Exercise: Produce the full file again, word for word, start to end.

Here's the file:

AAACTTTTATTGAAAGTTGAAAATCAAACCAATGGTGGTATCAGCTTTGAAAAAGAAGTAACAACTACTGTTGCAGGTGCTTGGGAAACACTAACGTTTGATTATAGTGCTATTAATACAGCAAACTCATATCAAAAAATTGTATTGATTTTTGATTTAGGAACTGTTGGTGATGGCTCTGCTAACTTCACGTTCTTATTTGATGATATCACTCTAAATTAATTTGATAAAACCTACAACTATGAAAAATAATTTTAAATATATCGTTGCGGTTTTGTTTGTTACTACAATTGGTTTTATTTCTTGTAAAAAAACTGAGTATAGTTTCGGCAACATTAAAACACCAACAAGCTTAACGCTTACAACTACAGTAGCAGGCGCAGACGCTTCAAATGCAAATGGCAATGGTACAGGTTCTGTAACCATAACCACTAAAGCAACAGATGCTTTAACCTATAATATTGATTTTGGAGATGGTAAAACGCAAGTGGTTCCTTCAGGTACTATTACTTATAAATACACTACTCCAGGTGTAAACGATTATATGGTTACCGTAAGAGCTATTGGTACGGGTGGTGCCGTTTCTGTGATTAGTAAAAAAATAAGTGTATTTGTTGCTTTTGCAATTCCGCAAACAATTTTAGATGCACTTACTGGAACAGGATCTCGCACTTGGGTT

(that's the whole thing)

AAACTTTTATTGAAAGTTGAAAATCAAACCAATGGTGGTATCAGCTTTGAAAAAGAAGTAACAACTACTGTTGCAGGTGCTTGGGAAACACTAACGTTTGATTATAGTGCTATTAATACAGCAAACTCATATCAAAAAATTGTATTGATTTTTGATTTAGGAACTGTTGGTGATGGCTCTGCTAACTTCACGTTCTTATTTGATGATATCACTCTAAATTAATTTGATAAAACCTACAACTATGAAAAATAATTTTAAATATATCGTTGCGGTTTTGTTTGTTACTACAATTGGTTTTATTTCTTGTAAAAAAACTGAGTATAGTTTCGGCAACATTAAAACACCAACAAGCTTAACGCTTACAACTACAGTAGCAGGCGCAGACGCTTCAAATGCAAATGGCAATGGTACAGGTTCTGTAACCATAACCACTAAAGCAACAGATGCTTTAACCTATAATATTGATTTTGGAGATGGTAAAACGCAAGTGGTTCCTTCAGGTACTATTACTTATAAATACACTACTCCAGGTGTAAACGATTATATGGTTACCGTAAGAGCTATTGGTACGGGTGGTGCCGTTTCTGTGATTAGTAAAAAAATAAGTGTATTTGTTGCTTTTGCAATTCCGCAAACAATTTTAGATGCACTTACTGGAACAGGATCTCGCACTTGGGTT